These are legitimate concerns. Many can be addressed with a clear strategy and the appropriate on-line tools.
But, attorneys really don’t have the luxury to choose to be involved in this new interconnected world. We ARE already in it! Attorneys may choose not to embrace it. But, they must recognize its significance. Their future choices will surely have personal, professional, and economical consequences.
I welcome your thoughts on attorneys and social media.
Social media is not something to be ignored by attorneys. It is a big shift, a game-changer, with attendant risks and benefits. It is also another “great equalizer” for small practices competing with bigger firms for work. I invite other practitioners to weigh in on this tectonic shift to social media.
A case in point. A couple of weeks ago, I was talking with a lawyer friend of mine. He is a death-penalty qualified, criminal defense attorney and has been practicing about 30 years. He is a fine lawyer, someone with a wealth of courtroom experience. I would turn to him for my family and friends if the need arose. But he has not been a big embracer of new technologies. In our discussion, he seemed genuinely rattled about the future of his practice. He explained that he had been in court waiting to make an appearance. A young lawyer sat down next to him, pulled out an iPad and started to conduct business, a not-so-uncommon event these days. For my friend, it was a wake-up call, maybe even an epiphany. “How can I compete with that?”, he thought. His comments had undercurrents of real concern and perceived unfairness. Why should he have to adjust to all this new stuff to compete for work this long into his career? While I don’t share his sense of unfairness, I was struck by his great concern that new technologies will hurt his business. It is one thing not to embrace a new technology if you can effectively compete without it. It is another for my friend to feel that not embracing new technologies will hurt his business. If this smart man believes this, it means that something big and structural is happening.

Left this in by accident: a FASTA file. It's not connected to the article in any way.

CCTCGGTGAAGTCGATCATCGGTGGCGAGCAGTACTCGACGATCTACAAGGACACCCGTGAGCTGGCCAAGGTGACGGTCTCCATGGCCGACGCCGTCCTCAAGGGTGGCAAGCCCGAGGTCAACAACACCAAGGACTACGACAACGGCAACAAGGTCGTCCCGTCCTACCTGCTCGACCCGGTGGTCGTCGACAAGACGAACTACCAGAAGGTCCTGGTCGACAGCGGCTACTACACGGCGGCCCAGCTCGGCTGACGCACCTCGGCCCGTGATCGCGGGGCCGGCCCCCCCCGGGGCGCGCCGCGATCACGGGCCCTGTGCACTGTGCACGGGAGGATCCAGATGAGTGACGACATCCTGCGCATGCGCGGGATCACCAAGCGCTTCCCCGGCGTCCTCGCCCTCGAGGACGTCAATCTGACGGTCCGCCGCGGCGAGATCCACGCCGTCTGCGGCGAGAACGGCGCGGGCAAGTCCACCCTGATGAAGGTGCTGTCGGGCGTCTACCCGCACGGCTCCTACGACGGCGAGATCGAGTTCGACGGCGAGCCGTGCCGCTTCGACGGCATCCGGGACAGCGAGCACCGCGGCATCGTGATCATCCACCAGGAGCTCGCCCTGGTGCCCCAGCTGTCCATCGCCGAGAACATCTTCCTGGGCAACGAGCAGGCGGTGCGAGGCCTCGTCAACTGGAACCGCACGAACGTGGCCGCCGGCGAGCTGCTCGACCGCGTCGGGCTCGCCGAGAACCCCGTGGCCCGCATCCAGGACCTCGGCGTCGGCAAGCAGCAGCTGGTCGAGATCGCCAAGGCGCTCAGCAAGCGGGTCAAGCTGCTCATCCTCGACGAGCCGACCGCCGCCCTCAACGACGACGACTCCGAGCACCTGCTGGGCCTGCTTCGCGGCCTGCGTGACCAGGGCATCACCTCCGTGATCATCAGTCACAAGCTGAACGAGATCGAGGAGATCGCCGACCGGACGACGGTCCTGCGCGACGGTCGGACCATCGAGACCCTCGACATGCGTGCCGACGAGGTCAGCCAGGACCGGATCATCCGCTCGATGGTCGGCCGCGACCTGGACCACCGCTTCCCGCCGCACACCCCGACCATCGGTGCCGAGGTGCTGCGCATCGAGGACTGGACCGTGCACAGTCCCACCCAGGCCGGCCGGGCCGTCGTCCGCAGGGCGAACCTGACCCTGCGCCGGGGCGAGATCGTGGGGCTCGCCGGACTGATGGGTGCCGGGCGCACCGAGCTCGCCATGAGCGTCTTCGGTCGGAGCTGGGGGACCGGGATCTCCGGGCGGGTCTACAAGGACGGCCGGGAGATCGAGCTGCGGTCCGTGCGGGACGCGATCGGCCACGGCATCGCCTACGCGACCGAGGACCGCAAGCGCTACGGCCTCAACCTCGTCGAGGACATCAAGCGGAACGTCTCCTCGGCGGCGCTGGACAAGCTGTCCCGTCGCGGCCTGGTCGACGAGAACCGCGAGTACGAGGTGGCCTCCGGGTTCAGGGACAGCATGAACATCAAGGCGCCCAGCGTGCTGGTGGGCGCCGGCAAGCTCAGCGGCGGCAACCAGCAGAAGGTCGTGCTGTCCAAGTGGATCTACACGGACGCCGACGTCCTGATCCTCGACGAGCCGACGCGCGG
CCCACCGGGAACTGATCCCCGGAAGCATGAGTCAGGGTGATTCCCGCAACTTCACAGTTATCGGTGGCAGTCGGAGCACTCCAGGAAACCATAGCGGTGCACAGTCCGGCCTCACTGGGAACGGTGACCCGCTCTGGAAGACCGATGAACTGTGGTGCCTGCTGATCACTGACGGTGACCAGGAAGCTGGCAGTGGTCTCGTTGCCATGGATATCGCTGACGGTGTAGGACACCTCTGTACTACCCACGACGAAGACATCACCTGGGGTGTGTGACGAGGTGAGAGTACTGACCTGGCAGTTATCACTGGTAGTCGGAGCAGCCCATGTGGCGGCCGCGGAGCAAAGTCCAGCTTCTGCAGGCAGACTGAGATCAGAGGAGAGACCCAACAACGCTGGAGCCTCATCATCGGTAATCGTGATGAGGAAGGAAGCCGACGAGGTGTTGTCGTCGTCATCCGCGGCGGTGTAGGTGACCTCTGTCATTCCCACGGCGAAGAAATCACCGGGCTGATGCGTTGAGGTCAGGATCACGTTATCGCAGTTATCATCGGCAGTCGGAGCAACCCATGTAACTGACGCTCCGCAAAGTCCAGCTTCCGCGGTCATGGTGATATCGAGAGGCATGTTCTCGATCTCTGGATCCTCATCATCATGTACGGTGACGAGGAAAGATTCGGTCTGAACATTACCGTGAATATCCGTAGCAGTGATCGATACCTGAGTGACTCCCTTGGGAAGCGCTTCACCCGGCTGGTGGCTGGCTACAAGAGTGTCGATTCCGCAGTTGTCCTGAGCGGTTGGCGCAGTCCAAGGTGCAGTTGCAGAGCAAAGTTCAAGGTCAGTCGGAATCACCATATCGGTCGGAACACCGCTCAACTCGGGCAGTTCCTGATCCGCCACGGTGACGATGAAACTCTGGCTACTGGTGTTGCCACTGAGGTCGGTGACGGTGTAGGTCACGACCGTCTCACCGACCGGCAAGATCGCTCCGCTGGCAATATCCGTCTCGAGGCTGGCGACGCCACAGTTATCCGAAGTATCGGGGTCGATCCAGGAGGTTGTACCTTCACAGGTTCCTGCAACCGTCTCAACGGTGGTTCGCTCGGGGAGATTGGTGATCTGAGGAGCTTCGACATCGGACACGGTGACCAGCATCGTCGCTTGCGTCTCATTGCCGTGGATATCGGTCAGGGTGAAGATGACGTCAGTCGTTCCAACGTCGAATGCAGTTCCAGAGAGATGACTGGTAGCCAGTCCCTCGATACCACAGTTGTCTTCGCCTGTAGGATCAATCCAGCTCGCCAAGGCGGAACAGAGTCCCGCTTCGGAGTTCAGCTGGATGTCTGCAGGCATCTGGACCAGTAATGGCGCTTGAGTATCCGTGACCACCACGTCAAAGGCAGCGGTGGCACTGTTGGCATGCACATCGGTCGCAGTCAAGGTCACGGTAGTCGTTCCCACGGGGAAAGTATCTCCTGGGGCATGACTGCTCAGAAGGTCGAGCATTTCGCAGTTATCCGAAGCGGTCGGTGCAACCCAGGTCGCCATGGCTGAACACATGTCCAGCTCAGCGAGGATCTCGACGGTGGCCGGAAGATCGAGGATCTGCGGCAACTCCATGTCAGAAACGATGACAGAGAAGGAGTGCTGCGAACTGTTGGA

My recent discussions with a marketing consultant reinforced that point. Specifically, it was the difference between our discussions of several years ago and our discussions over the last few months that struck me. The last few years, I had been working for a single client. That gig had ended earlier this year and I was focusing again on generating new cases for my litigation practice. I was talking about that with this consultant. This person is highly qualified, very experienced and very successful. She has assisted many San Diego law practices and professionals. Several years ago, our discussions had been about my stationary, how to create a static website, what business sectors I should focus on, target audiences, whether I should host events, etc. Our recent discussions are completely different. They focus on social media, LinkedIn, Facebook, Twitter, search engine optimization, Google algorithms, digital media, content-spamming, social media protocol, something called The Cluetrain Manifesto, . . All very interesting stuff. Yet, it was not the substance of these discussions that struck me. Rather, it was simply the fact that we are having them. If this highly qualified, very experienced, very successful marketing expert is talking about this stuff, this is the real deal.
For further proof, one need only look around. Large corporations, major news entities, magazines, law firms, even the White House, are all on Facebook and Twitter. Why is that?
There has been a big shift. The rules have changed. Social media is a force to be reckoned with. And attorneys ignore it at their peril. Do you agree? Social media also presents great opportunity. Computers, legal software, emails, cell phones, cable/T1 internet access, online research, websites, smart phones, the shift from paper to digital, texting . . these things are “great equalizers”. Now, smaller firms can compete for bigger and more complex cases that once only went to larger firms with enough bandwidth and personnel. Social media is leveling the playing field even more, offsetting the marketing power of large firms with big budgets. What do you think?
Next time, I’ll comment about perceived ethical dangers of this shift to social media.